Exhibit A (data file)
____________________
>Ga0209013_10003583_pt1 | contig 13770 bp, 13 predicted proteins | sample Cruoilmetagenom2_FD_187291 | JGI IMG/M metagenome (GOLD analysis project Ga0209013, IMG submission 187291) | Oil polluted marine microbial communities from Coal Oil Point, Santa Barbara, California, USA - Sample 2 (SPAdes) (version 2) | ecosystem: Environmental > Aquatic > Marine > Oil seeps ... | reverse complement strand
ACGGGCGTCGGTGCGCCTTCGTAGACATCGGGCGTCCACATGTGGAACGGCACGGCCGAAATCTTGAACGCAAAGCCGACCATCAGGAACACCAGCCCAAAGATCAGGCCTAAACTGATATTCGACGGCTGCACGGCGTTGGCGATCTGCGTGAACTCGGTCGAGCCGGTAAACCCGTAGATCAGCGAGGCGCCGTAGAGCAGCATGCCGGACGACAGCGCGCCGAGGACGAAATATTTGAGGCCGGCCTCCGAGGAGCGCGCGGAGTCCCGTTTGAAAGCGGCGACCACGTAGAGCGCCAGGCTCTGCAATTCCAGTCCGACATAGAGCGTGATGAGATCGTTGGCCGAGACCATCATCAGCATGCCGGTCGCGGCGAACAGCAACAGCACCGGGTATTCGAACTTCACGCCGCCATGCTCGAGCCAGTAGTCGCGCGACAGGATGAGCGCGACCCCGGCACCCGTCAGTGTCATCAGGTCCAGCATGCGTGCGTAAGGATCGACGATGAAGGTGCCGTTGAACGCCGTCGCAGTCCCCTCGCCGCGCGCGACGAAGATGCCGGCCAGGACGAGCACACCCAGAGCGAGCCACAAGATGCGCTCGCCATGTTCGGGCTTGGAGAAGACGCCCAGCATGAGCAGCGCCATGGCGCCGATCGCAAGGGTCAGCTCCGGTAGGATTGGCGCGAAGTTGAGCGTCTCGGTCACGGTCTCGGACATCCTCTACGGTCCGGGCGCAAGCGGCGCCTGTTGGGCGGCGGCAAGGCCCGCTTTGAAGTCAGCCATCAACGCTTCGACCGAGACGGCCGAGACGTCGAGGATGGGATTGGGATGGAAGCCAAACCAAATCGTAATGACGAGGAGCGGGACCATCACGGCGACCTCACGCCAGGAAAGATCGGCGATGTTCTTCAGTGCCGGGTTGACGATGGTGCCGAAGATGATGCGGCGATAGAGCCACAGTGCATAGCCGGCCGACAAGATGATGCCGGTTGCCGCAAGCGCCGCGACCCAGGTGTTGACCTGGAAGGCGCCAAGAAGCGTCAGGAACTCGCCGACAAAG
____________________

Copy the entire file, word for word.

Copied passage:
>Ga0209013_10003583_pt1 | contig 13770 bp, 13 predicted proteins | sample Cruoilmetagenom2_FD_187291 | JGI IMG/M metagenome (GOLD analysis project Ga0209013, IMG submission 187291) | Oil polluted marine microbial communities from Coal Oil Point, Santa Barbara, California, USA - Sample 2 (SPAdes) (version 2) | ecosystem: Environmental > Aquatic > Marine > Oil seeps ... | reverse complement strand
ACGGGCGTCGGTGCGCCTTCGTAGACATCGGGCGTCCACATGTGGAACGGCACGGCCGAAATCTTGAACGCAAAGCCGACCATCAGGAACACCAGCCCAAAGATCAGGCCTAAACTGATATTCGACGGCTGCACGGCGTTGGCGATCTGCGTGAACTCGGTCGAGCCGGTAAACCCGTAGATCAGCGAGGCGCCGTAGAGCAGCATGCCGGACGACAGCGCGCCGAGGACGAAATATTTGAGGCCGGCCTCCGAGGAGCGCGCGGAGTCCCGTTTGAAAGCGGCGACCACGTAGAGCGCCAGGCTCTGCAATTCCAGTCCGACATAGAGCGTGATGAGATCGTTGGCCGAGACCATCATCAGCATGCCGGTCGCGGCGAACAGCAACAGCACCGGGTATTCGAACTTCACGCCGCCATGCTCGAGCCAGTAGTCGCGCGACAGGATGAGCGCGACCCCGGCACCCGTCAGTGTCATCAGGTCCAGCATGCGTGCGTAAGGATCGACGATGAAGGTGCCGTTGAACGCCGTCGCAGTCCCCTCGCCGCGCGCGACGAAGATGCCGGCCAGGACGAGCACACCCAGAGCGAGCCACAAGATGCGCTCGCCATGTTCGGGCTTGGAGAAGACGCCCAGCATGAGCAGCGCCATGGCGCCGATCGCAAGGGTCAGCTCCGGTAGGATTGGCGCGAAGTTGAGCGTCTCGGTCACGGTCTCGGACATCCTCTACGGTCCGGGCGCAAGCGGCGCCTGTTGGGCGGCGGCAAGGCCCGCTTTGAAGTCAGCCATCAACGCTTCGACCGAGACGGCCGAGACGTCGAGGATGGGATTGGGATGGAAGCCAAACCAAATCGTAATGACGAGGAGCGGGACCATCACGGCGACCTCACGCCAGGAAAGATCGGCGATGTTCTTCAGTGCCGGGTTGACGATGGTGCCGAAGATGATGCGGCGATAGAGCCACAGTGCATAGCCGGCCGACAAGATGATGCCGGTTGCCGCAAGCGCCGCGACCCAGGTGTTGACCTGGAAGGCGCCAAGAAGCGTCAGGAACTCGCCGACAAAG